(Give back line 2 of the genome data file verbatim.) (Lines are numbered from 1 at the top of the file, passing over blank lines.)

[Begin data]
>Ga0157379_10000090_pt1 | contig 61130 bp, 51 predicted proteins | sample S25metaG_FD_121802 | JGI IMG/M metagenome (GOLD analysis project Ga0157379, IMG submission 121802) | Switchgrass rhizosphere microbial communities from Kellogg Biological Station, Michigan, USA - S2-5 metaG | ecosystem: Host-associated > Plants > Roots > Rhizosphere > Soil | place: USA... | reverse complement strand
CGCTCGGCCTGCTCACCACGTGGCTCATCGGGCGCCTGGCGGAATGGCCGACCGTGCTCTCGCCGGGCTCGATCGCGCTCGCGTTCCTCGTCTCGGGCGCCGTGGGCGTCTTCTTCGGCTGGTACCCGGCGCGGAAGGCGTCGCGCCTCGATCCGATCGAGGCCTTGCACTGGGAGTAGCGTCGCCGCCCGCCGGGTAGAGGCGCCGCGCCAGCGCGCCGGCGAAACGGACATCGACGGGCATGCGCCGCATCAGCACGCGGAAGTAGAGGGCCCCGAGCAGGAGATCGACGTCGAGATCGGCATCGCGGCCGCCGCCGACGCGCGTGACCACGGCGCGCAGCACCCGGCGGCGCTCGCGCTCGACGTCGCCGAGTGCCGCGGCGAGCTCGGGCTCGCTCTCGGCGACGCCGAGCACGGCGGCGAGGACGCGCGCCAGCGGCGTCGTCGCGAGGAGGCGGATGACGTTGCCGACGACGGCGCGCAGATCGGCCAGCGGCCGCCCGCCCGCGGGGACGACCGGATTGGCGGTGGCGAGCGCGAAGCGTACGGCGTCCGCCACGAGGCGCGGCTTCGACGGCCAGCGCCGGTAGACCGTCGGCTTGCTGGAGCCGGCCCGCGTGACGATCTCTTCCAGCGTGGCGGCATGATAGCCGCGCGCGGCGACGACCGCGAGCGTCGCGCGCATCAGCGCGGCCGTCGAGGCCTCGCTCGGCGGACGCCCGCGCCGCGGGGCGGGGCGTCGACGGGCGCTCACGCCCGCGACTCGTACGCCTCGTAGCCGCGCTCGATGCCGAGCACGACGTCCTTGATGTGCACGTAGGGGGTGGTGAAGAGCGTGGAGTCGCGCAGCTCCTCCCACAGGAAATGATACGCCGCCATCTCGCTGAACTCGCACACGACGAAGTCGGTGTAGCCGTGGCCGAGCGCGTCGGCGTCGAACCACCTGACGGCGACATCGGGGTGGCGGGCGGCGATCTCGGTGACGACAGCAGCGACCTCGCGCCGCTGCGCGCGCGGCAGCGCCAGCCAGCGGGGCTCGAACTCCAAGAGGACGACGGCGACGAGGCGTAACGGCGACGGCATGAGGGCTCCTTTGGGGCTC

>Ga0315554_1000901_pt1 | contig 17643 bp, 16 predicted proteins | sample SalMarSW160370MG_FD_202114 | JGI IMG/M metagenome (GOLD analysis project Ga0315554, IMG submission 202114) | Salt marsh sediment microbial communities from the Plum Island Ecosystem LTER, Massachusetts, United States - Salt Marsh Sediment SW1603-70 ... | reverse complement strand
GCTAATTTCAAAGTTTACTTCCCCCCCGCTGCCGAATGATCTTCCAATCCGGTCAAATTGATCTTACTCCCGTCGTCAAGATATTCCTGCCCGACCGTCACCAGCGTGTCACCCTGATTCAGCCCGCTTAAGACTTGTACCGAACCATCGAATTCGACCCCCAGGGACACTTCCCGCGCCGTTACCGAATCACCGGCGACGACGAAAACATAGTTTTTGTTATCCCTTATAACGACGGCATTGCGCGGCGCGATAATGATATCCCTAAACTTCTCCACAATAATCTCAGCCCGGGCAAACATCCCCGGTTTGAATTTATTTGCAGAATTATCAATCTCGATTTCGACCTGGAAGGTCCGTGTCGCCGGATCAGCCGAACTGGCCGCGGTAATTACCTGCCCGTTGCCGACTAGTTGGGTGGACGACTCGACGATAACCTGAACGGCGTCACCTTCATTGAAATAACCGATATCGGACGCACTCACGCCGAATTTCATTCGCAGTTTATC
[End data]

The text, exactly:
CGCTCGGCCTGCTCACCACGTGGCTCATCGGGCGCCTGGCGGAATGGCCGACCGTGCTCTCGCCGGGCTCGATCGCGCTCGCGTTCCTCGTCTCGGGCGCCGTGGGCGTCTTCTTCGGCTGGTACCCGGCGCGGAAGGCGTCGCGCCTCGATCCGATCGAGGCCTTGCACTGGGAGTAGCGTCGCCGCCCGCCGGGTAGAGGCGCCGCGCCAGCGCGCCGGCGAAACGGACATCGACGGGCATGCGCCGCATCAGCACGCGGAAGTAGAGGGCCCCGAGCAGGAGATCGACGTCGAGATCGGCATCGCGGCCGCCGCCGACGCGCGTGACCACGGCGCGCAGCACCCGGCGGCGCTCGCGCTCGACGTCGCCGAGTGCCGCGGCGAGCTCGGGCTCGCTCTCGGCGACGCCGAGCACGGCGGCGAGGACGCGCGCCAGCGGCGTCGTCGCGAGGAGGCGGATGACGTTGCCGACGACGGCGCGCAGATCGGCCAGCGGCCGCCCGCCCGCGGGGACGACCGGATTGGCGGTGGCGAGCGCGAAGCGTACGGCGTCCGCCACGAGGCGCGGCTTCGACGGCCAGCGCCGGTAGACCGTCGGCTTGCTGGAGCCGGCCCGCGTGACGATCTCTTCCAGCGTGGCGGCATGATAGCCGCGCGCGGCGACGACCGCGAGCGTCGCGCGCATCAGCGCGGCCGTCGAGGCCTCGCTCGGCGGACGCCCGCGCCGCGGGGCGGGGCGTCGACGGGCGCTCACGCCCGCGACTCGTACGCCTCGTAGCCGCGCTCGATGCCGAGCACGACGTCCTTGATGTGCACGTAGGGGGTGGTGAAGAGCGTGGAGTCGCGCAGCTCCTCCCACAGGAAATGATACGCCGCCATCTCGCTGAACTCGCACACGACGAAGTCGGTGTAGCCGTGGCCGAGCGCGTCGGCGTCGAACCACCTGACGGCGACATCGGGGTGGCGGGCGGCGATCTCGGTGACGACAGCAGCGACCTCGCGCCGCTGCGCGCGCGGCAGCGCCAGCCAGCGGGGCTCGAACTCCAAGAGGACGACGGCGACGAGGCGTAACGGCGACGGCATGAGGGCTCCTTTGGGGCTC